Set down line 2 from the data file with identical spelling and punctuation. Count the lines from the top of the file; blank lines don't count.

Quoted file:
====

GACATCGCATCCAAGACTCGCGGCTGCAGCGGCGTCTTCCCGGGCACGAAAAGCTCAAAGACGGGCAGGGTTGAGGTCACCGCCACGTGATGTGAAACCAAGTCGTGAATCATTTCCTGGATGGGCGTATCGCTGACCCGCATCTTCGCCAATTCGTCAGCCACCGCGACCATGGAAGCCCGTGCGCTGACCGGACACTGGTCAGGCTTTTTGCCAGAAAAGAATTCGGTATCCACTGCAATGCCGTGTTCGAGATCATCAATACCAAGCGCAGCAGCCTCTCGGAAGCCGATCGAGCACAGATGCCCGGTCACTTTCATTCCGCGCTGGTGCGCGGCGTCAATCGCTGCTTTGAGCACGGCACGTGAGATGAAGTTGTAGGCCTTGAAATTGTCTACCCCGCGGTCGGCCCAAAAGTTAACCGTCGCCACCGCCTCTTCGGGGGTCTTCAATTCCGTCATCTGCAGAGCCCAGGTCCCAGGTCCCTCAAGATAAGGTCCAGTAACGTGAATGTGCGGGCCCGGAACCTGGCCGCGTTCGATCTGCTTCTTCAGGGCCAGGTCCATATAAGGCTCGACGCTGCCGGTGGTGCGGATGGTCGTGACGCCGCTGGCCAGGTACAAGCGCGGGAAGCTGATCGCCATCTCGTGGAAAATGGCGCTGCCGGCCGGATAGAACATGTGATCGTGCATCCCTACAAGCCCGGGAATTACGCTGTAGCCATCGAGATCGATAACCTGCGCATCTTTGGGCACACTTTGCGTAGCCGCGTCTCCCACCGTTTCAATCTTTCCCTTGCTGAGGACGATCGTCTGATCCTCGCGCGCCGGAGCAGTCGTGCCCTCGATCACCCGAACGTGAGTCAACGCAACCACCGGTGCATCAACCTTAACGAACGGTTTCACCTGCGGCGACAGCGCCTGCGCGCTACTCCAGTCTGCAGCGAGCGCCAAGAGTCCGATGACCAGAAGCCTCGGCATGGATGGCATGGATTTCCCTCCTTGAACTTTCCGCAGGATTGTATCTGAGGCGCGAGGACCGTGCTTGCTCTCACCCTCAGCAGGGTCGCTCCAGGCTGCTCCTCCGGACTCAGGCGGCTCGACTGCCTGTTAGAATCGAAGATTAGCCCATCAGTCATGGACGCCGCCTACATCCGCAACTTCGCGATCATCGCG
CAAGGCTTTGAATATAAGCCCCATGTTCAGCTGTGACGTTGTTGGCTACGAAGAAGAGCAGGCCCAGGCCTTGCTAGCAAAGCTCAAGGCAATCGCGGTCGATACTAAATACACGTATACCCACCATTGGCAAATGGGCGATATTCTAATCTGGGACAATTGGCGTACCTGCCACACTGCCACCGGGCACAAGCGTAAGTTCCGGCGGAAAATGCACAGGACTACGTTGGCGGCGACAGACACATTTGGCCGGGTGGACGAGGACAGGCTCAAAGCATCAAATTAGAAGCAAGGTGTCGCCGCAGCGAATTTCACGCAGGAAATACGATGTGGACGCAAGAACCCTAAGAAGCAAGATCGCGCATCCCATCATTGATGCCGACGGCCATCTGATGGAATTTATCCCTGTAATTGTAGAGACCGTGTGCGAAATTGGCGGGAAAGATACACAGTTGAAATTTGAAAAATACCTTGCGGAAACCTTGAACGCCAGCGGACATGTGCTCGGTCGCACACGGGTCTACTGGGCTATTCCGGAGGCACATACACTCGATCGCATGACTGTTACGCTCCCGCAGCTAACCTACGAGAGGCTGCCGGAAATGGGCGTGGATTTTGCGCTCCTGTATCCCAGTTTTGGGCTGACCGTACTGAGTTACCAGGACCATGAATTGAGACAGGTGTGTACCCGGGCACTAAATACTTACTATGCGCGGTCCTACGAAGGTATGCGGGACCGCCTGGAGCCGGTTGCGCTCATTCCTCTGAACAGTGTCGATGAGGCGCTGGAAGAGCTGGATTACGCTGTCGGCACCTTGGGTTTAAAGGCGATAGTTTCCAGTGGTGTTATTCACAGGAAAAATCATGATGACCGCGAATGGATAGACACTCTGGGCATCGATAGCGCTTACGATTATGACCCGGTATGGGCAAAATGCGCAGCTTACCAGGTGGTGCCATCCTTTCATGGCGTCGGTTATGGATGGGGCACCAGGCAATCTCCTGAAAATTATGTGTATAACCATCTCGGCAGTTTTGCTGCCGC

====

CAAGGCTTTGAATATAAGCCCCATGTTCAGCTGTGACGTTGTTGGCTACGAAGAAGAGCAGGCCCAGGCCTTGCTAGCAAAGCTCAAGGCAATCGCGGTCGATACTAAATACACGTATACCCACCATTGGCAAATGGGCGATATTCTAATCTGGGACAATTGGCGTACCTGCCACACTGCCACCGGGCACAAGCGTAAGTTCCGGCGGAAAATGCACAGGACTACGTTGGCGGCGACAGACACATTTGGCCGGGTGGACGAGGACAGGCTCAAAGCATCAAATTAGAAGCAAGGTGTCGCCGCAGCGAATTTCACGCAGGAAATACGATGTGGACGCAAGAACCCTAAGAAGCAAGATCGCGCATCCCATCATTGATGCCGACGGCCATCTGATGGAATTTATCCCTGTAATTGTAGAGACCGTGTGCGAAATTGGCGGGAAAGATACACAGTTGAAATTTGAAAAATACCTTGCGGAAACCTTGAACGCCAGCGGACATGTGCTCGGTCGCACACGGGTCTACTGGGCTATTCCGGAGGCACATACACTCGATCGCATGACTGTTACGCTCCCGCAGCTAACCTACGAGAGGCTGCCGGAAATGGGCGTGGATTTTGCGCTCCTGTATCCCAGTTTTGGGCTGACCGTACTGAGTTACCAGGACCATGAATTGAGACAGGTGTGTACCCGGGCACTAAATACTTACTATGCGCGGTCCTACGAAGGTATGCGGGACCGCCTGGAGCCGGTTGCGCTCATTCCTCTGAACAGTGTCGATGAGGCGCTGGAAGAGCTGGATTACGCTGTCGGCACCTTGGGTTTAAAGGCGATAGTTTCCAGTGGTGTTATTCACAGGAAAAATCATGATGACCGCGAATGGATAGACACTCTGGGCATCGATAGCGCTTACGATTATGACCCGGTATGGGCAAAATGCGCAGCTTACCAGGTGGTGCCATCCTTTCATGGCGTCGGTTATGGATGGGGCACCAGGCAATCTCCTGAAAATTATGTGTATAACCATCTCGGCAGTTTTGCTGCCGC